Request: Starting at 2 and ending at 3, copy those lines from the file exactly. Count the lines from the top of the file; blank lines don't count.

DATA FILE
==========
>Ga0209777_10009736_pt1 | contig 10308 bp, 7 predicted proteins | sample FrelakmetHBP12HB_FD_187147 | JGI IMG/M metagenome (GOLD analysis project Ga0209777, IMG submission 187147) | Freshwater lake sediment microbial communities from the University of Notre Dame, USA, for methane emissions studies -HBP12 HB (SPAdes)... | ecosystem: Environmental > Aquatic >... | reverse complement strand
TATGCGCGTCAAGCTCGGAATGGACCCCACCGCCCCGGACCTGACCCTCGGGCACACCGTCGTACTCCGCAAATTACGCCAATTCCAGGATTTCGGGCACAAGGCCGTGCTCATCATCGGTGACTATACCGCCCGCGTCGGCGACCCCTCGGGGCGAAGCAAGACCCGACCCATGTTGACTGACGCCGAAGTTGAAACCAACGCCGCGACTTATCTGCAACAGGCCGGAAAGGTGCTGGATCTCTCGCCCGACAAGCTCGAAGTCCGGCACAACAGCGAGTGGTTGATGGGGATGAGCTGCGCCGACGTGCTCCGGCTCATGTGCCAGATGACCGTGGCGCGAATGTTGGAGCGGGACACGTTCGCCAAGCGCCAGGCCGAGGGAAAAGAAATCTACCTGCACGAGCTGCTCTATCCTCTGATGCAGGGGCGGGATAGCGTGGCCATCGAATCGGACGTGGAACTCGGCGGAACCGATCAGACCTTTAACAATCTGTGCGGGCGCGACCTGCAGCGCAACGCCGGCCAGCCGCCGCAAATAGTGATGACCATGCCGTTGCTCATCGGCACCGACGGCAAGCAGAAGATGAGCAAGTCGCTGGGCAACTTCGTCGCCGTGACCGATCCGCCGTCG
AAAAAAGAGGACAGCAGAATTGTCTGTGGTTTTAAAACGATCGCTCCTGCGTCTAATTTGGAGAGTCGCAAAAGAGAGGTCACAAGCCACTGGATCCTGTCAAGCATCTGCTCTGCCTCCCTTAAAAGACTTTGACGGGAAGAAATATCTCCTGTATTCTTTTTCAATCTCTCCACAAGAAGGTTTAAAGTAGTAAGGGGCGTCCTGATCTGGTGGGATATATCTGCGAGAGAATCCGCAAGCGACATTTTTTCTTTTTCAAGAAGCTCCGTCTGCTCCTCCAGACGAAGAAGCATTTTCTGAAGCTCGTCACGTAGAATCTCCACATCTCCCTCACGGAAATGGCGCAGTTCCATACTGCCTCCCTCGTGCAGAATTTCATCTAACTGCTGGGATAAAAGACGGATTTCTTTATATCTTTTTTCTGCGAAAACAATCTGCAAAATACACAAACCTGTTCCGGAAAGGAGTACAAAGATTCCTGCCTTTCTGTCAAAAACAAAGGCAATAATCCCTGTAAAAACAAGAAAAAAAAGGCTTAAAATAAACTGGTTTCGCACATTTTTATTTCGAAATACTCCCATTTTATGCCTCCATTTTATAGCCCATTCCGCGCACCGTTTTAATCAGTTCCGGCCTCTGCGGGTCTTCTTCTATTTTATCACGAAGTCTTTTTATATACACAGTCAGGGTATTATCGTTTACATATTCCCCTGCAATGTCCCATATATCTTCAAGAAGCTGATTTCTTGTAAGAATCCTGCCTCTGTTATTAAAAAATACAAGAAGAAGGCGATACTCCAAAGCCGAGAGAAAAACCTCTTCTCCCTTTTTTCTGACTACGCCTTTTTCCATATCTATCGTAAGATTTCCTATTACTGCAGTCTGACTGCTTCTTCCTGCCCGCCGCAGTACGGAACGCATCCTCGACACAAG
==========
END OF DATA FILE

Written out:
TATGCGCGTCAAGCTCGGAATGGACCCCACCGCCCCGGACCTGACCCTCGGGCACACCGTCGTACTCCGCAAATTACGCCAATTCCAGGATTTCGGGCACAAGGCCGTGCTCATCATCGGTGACTATACCGCCCGCGTCGGCGACCCCTCGGGGCGAAGCAAGACCCGACCCATGTTGACTGACGCCGAAGTTGAAACCAACGCCGCGACTTATCTGCAACAGGCCGGAAAGGTGCTGGATCTCTCGCCCGACAAGCTCGAAGTCCGGCACAACAGCGAGTGGTTGATGGGGATGAGCTGCGCCGACGTGCTCCGGCTCATGTGCCAGATGACCGTGGCGCGAATGTTGGAGCGGGACACGTTCGCCAAGCGCCAGGCCGAGGGAAAAGAAATCTACCTGCACGAGCTGCTCTATCCTCTGATGCAGGGGCGGGATAGCGTGGCCATCGAATCGGACGTGGAACTCGGCGGAACCGATCAGACCTTTAACAATCTGTGCGGGCGCGACCTGCAGCGCAACGCCGGCCAGCCGCCGCAAATAGTGATGACCATGCCGTTGCTCATCGGCACCGACGGCAAGCAGAAGATGAGCAAGTCGCTGGGCAACTTCGTCGCCGTGACCGATCCGCCGTCG
AAAAAAGAGGACAGCAGAATTGTCTGTGGTTTTAAAACGATCGCTCCTGCGTCTAATTTGGAGAGTCGCAAAAGAGAGGTCACAAGCCACTGGATCCTGTCAAGCATCTGCTCTGCCTCCCTTAAAAGACTTTGACGGGAAGAAATATCTCCTGTATTCTTTTTCAATCTCTCCACAAGAAGGTTTAAAGTAGTAAGGGGCGTCCTGATCTGGTGGGATATATCTGCGAGAGAATCCGCAAGCGACATTTTTTCTTTTTCAAGAAGCTCCGTCTGCTCCTCCAGACGAAGAAGCATTTTCTGAAGCTCGTCACGTAGAATCTCCACATCTCCCTCACGGAAATGGCGCAGTTCCATACTGCCTCCCTCGTGCAGAATTTCATCTAACTGCTGGGATAAAAGACGGATTTCTTTATATCTTTTTTCTGCGAAAACAATCTGCAAAATACACAAACCTGTTCCGGAAAGGAGTACAAAGATTCCTGCCTTTCTGTCAAAAACAAAGGCAATAATCCCTGTAAAAACAAGAAAAAAAAGGCTTAAAATAAACTGGTTTCGCACATTTTTATTTCGAAATACTCCCATTTTATGCCTCCATTTTATAGCCCATTCCGCGCACCGTTTTAATCAGTTCCGGCCTCTGCGGGTCTTCTTCTATTTTATCACGAAGTCTTTTTATATACACAGTCAGGGTATTATCGTTTACATATTCCCCTGCAATGTCCCATATATCTTCAAGAAGCTGATTTCTTGTAAGAATCCTGCCTCTGTTATTAAAAAATACAAGAAGAAGGCGATACTCCAAAGCCGAGAGAAAAACCTCTTCTCCCTTTTTTCTGACTACGCCTTTTTCCATATCTATCGTAAGATTTCCTATTACTGCAGTCTGACTGCTTCTTCCTGCCCGCCGCAGTACGGAACGCATCCTCGACACAAG